By Jim Schutze
By Rachel Watts
By Lauren Drewes Daniels
By Anna Merlan
By Lee Escobedo
By Eric Nicholson
The Fed's obsession with secrecy is another major problem. Take Congressman Ron Paul's popular bill to subject the central bank to audits like every other federal financial agency. The Fed pushed back vindictively through Alvarez. He warned that, if passed, the bill could cause the Fed to raise interest rates—it remains a mystery how an audit could affect macroeconomic conditions on which rates are based. Even when Geithner—himself a former New York Fed chief—asked for a public review of the Fed's murky governance and structure, the secretive agency declined.
In August, a federal judge granted a Freedom of Information Act request by Bloomberg News to reveal the identities of banks that borrowed from 10 Federal Reserve programs during the peak of the financial crisis last fall, the dollar amounts and the collateral pledged. The Fed claimed that the material was confidential and would hurt the banks' "competitive position." Nonsense. Americans have the right to know how their money is spent, and the information also has historical value in understanding the meltdown. "One way or another," says Florida Representative Alan Grayson, "the Fed is going to have to come clean." Maybe. Maybe not. The Fed won't willingly give it up—unseemly behavior, you would think, for a regulator.
But at least the public would get some measure of satisfaction if executive compensation were reined in, right? That's not coming along well, either. All of the reform packages contemplate limiting executive compensation or, at least, bonuses. The administration plans to support "say on pay," which means that shareholders in public companies would get the right to vote on executive pay. But such votes would be nonbinding on companies' management and boards.
All hope is not lost. The administration and congressional Democrats do support a promising reform called the Consumer Financial Regulatory Agency (CFRA). Obama's 80-plus-page proposal contains yawning gaps that Congress may fill and the financial industry will fight: Insurance isn't covered, neither are 401(k) retirement plans, and the majority of financial consultants and planners (including all the mini-Madoffs out there) evade scrutiny and standards. But the CFRA would actually wrest consumer-protection powers away from the Fed, which has them now and has failed consumers utterly.
Critically, a CFRA could allow scammed consumers to go to court against the securities industry. Of course, this is a bridge too far for the financial industry. Its lobby, the most powerful in recent American history, has won every major legislative battle in the past 20 years. Wall Street's lobbyists and their congressional allies can be expected to fight hard. They'll call in all their markers to ensure that securities fraud and other financial crimes cases won't be heard in front of hometown juries.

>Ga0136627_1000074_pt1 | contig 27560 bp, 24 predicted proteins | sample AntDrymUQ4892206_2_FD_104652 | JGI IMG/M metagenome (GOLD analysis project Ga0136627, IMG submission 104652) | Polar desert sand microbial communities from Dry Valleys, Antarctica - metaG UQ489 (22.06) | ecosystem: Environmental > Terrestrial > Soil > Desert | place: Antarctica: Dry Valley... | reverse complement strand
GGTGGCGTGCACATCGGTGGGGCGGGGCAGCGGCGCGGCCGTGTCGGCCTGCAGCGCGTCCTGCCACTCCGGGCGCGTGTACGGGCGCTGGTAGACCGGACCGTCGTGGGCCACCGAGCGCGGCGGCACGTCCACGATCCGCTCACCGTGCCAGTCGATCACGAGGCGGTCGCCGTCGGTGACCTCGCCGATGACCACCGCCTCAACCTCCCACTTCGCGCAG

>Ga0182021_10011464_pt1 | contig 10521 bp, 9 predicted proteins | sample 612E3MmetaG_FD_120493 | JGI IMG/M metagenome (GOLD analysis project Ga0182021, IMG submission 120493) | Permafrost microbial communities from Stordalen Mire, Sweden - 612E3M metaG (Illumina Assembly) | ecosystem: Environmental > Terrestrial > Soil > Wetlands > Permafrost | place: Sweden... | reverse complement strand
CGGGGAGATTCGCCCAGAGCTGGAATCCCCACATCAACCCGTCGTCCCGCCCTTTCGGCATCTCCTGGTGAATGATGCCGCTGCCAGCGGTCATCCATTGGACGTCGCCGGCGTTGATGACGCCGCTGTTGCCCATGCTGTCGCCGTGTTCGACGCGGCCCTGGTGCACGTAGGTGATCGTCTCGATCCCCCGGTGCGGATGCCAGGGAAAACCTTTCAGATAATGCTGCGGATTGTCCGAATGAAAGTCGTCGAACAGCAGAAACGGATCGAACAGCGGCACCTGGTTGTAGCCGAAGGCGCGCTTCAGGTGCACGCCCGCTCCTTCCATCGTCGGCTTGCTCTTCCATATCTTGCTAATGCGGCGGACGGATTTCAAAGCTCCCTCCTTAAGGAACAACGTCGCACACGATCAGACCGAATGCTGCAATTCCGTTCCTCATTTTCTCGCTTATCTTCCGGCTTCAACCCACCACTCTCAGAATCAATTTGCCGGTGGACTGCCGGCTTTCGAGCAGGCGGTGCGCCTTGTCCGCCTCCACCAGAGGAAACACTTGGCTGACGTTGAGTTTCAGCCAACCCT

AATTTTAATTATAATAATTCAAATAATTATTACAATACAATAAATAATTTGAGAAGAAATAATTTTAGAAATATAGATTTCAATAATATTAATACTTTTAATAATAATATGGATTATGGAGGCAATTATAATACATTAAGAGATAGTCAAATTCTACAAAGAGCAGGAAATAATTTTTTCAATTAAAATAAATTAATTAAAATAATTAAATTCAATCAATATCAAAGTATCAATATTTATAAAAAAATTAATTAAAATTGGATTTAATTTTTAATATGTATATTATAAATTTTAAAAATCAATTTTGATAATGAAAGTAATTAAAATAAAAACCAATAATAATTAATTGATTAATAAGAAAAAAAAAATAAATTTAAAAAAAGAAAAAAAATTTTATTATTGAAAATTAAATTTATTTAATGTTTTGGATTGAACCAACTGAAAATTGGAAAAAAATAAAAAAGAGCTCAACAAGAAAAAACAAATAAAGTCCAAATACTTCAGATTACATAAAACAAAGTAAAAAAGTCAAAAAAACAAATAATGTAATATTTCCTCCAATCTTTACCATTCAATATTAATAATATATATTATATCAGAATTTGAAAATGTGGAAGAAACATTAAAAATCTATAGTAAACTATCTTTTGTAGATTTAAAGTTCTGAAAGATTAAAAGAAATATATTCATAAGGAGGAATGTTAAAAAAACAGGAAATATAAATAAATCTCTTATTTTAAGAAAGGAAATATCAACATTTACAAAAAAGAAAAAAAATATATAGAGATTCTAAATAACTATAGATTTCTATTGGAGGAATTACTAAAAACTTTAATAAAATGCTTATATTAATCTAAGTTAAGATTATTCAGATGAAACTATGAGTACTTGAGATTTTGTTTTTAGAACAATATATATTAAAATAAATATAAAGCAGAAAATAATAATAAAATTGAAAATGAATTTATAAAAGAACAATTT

There's something more encouraging: The CFRA, at least as now envisioned, would be a model of financial federalism, allowing states to pass even more stringent protections.
The money lobby will have more trouble beating down this reform because of the Supreme Court's Cuomo v. Clearing House Association decision. Though it carries the name of the current New York attorney general, Andrew Cuomo, the 5-4 opinion this past summer amounts to a last big regulatory gift to the consumers from former New York Attorney General Eliot Spitzer, who tried to probe the big national banks about whether their credit interest rates for racial minorities were ratcheted up. The Bush administration sued to block New York from enforcing its laws on national banks, a posture continued by Obama's lawyers. But the high court's four liberals, plus usually arch-conservative business ally Antonin Scalia, collaborated to vindicate Spitzer. The decision appears to give the go-ahead to states to pursue big-time financial criminals even if the federal government won't do it.
Despite their atrocious management and performance, the big banks have been propped up, enabled and enshrined in their competition-thumping oligarchy by Washington. In a pleasant surprise, the court is allowing the states to brandish a whip hand to rein them in.
Too big to contain, probably, are the derivatives, especially the synthetic (also known as naked) CDS that crashed us last fall. Warren Buffett, among others, thinks that this financial plutonium can't be controlled and that it should be outlawed, as it was until 2000. But a new ban may already be off the table. Barney Frank, usually the most avid reformer on derivatives, pointedly left out a ban on naked CDS deals in the proposal he submitted in early October. The Obama team wants default swaps cleared by a "central counterparty"—in other words, on a public exchange. That way, we're told, if the slaughter starts, we'll see it and stop trading before it's too late.
It's not enough. Naked swaps are the equivalent of financial gang rape. As soon as hedge funds, investment banks and big-time short sellers sense that a bond is flailing, they can pile on with as many derivatives as they like to make millions in what are, in effect, side bets in a craps game. Today, electronic trades take five milliseconds, according to the New York Stock Exchange. The central-counterparty market only applies to standard, rather than "customized," derivatives. So if you're savvy enough to put a few bells and whistles on your swap, you can still push it through the dark digital over-the-counter alleys, far from the gaze of prying regulators. We're just as vulnerable as we were in the dizzy days of AIG, JP Morgan, Lehman and Bear Stearns.